Some time ago, on television, there was a program about Saint Paul. The announcer was taping from the Vatican in Rome and was interviewing a number of people to answer the question “Who was Paul?” The funny thing about their answers was that not one person knew who Paul was. Some said, “one of the disciples”, while others just shrugged their shoulders not knowing what to say . . . all the while standing outside St. Paul’s Cathedral in the heart of the Vatican.
Today’s first lesson describes what happens to Saul of Tarsus (later named Paul) on his way to the Jewish temple at Damascus. Do you remember what his mission was? He was a prosecutor of believers of ‘the Way’ (the original name of people who followed the teachings of Jesus – today we call them Christians) and he was hunting them down, one by one, both men and women, to bring them back to the temple at Jerusalem to stand trial for blasphemy. He believed at the time that the Jewish religion needed to be cleansed of the belief that Jesus of Nazareth was the Messiah. But, of Course, Jesus had another idea.
In order to get Saul’s attention, Jesus struck him blind for three days! I don’t know about you, but that would sure get my attention. And after a series of supernatural type events of healing, conversion and baptism, Saul went on to be Paul, one of the first apostles chosen outside of the inner circle of disciples. It was Paul who nearly single handedly converted the entire Roman Empire to Christianity. It is largely because of Paul, that we, who are of European descent are sitting in these pews today. One of Paul’s letters is read nearly every Sunday of the Church year. It was Paul who came up with the idea of ‘Justification by Faith’. It was also Paul who got the former Jews to accept male converts without the need of circumcision. It was also Paul who proclaimed that the dietary laws did not apply to non-Jews who became Christians. All this, from a former enemy of the original twelve, an ultra conservative orthodox Jew who hunted down fellow Jews to have them put on trial for their religious views and for believing in Jesus Christ. What do you think happened to change his mind?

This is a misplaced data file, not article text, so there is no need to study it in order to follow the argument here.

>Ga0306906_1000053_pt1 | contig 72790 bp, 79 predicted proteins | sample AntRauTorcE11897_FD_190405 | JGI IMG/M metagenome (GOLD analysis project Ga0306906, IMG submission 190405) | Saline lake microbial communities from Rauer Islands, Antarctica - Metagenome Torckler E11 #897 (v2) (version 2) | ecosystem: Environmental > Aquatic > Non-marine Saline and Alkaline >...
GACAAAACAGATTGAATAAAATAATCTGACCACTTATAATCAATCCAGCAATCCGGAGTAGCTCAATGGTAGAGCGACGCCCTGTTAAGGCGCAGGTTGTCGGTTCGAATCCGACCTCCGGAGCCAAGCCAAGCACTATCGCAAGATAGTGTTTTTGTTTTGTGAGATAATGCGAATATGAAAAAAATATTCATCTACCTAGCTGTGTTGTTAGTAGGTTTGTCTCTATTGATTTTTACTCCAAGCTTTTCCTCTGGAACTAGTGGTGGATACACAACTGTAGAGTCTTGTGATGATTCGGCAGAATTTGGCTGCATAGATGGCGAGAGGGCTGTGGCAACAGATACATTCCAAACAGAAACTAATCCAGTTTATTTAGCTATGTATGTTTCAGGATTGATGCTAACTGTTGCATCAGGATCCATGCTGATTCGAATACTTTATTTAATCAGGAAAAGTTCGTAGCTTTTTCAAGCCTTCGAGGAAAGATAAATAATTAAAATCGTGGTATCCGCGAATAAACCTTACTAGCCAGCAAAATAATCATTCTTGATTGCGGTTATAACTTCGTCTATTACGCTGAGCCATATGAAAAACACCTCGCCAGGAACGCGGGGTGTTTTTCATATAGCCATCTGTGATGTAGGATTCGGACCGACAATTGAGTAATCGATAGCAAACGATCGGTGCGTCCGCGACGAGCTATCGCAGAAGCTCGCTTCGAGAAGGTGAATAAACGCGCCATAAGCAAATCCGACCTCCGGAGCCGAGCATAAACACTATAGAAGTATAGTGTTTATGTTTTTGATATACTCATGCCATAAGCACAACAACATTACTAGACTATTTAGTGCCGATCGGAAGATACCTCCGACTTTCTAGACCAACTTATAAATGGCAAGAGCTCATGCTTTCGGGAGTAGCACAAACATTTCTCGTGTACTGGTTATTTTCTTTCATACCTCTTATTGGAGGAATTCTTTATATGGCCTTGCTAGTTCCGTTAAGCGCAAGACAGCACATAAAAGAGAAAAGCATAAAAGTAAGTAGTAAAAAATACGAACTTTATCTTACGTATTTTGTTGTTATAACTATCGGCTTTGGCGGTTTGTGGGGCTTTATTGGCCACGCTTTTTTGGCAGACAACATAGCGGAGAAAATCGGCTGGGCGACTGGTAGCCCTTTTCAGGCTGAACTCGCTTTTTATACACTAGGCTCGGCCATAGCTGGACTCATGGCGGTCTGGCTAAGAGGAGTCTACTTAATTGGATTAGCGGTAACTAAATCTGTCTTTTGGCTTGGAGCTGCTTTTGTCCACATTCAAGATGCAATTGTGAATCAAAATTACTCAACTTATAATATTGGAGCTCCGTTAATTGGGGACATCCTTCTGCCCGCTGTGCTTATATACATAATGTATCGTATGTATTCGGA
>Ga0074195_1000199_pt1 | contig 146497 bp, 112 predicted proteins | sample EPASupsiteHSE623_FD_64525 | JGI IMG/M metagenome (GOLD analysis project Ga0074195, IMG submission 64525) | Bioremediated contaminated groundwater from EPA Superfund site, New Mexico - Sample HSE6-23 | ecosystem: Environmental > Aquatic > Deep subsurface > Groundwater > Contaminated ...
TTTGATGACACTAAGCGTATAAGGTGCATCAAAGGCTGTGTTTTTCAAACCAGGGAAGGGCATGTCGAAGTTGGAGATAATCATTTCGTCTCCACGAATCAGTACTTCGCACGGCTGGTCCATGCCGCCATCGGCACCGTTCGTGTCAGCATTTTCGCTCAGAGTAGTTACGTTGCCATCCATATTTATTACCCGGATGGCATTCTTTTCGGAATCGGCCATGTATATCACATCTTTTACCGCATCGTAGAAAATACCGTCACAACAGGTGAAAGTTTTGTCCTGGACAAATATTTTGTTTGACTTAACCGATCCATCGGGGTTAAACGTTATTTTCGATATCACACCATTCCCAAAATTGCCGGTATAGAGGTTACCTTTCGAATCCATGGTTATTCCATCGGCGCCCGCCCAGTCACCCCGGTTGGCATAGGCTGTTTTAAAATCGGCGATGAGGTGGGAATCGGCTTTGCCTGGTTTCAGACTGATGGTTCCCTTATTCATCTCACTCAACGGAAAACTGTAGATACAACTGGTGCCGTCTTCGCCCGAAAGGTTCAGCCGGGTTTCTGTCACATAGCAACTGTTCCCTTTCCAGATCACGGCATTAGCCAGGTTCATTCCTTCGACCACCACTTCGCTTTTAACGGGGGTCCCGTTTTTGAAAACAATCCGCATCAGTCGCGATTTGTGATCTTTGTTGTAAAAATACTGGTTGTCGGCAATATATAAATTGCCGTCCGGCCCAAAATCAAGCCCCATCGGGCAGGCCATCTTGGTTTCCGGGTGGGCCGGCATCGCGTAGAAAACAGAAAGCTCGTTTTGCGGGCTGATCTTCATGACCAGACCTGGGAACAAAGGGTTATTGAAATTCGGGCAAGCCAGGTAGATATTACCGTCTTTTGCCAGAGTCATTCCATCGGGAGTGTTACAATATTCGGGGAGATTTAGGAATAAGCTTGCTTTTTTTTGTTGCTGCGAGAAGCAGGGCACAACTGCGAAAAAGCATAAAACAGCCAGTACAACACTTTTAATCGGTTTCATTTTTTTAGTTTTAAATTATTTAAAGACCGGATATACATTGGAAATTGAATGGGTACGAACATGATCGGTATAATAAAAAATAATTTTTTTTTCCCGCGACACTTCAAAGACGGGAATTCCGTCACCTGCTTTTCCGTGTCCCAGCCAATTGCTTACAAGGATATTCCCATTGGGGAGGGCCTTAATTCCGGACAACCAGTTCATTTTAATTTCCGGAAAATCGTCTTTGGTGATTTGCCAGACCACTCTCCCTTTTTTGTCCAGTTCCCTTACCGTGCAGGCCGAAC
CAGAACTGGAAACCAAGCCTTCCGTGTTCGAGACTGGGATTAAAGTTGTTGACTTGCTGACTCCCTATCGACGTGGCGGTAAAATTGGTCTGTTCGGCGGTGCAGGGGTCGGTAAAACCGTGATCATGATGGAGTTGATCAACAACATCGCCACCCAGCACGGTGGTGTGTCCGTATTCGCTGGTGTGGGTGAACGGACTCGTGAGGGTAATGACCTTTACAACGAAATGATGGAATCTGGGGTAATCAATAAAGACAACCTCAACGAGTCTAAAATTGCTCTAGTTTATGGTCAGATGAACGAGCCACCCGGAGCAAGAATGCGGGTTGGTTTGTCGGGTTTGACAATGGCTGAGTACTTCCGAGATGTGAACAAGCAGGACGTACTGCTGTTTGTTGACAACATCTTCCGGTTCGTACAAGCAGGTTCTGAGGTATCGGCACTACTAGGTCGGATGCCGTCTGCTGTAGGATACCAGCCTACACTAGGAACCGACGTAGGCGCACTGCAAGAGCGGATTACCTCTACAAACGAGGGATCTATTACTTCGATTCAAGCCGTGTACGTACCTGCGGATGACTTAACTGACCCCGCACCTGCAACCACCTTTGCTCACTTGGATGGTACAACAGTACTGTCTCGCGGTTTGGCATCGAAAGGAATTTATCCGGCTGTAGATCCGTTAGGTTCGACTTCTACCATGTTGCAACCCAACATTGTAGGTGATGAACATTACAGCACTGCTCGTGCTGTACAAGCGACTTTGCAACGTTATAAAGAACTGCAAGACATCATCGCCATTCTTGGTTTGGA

This is, of course, the kind change that comes from an encounter with Jesus, even today. We may often kid each other about people who we consider ‘Jesus Freaks’, but if there was ever a poster child for a Jesus Freak, it had to be Paul. Here was a man who made a complete 180 degree turn around in his life. Here also was a man who was put in prison for his faith and chained like an animal and finally martyred for his faith like the Lord he had come to trust and love. Here also was a man who was made into an example for all believers to follow . . . a misguided person set straight by God’s own hand.
Many people that I have known in my life have had an encounter with Jesus. Fortunately, I guess, none were struck blind for three days, but some have had to go through some extraordinary lengths to be set on the right track. One of my friends at work was, admittedly a horrible hot head and a drunk who found Jesus in a prison cell. Today, he is still a hot head but has taken steps to control his temper and his drinking habits. Each week he attends Bible Study and a church group. He now holds down a full time job and is on way to becoming a success in life. Another friend was a prostitute before she also, was put into a jail cell and found the freedom of Jesus behind bars. I am sure that you know yourselves, many people who have had dramatic changes in their lives by accepting Jesus as their Lord and Savior.
So why do you suppose that with so much good going on and so much change happening in the lives of people due to Christianity, why aren’t our churches filled with believers? To answer this I want to tell you a story that happened to me some time ago: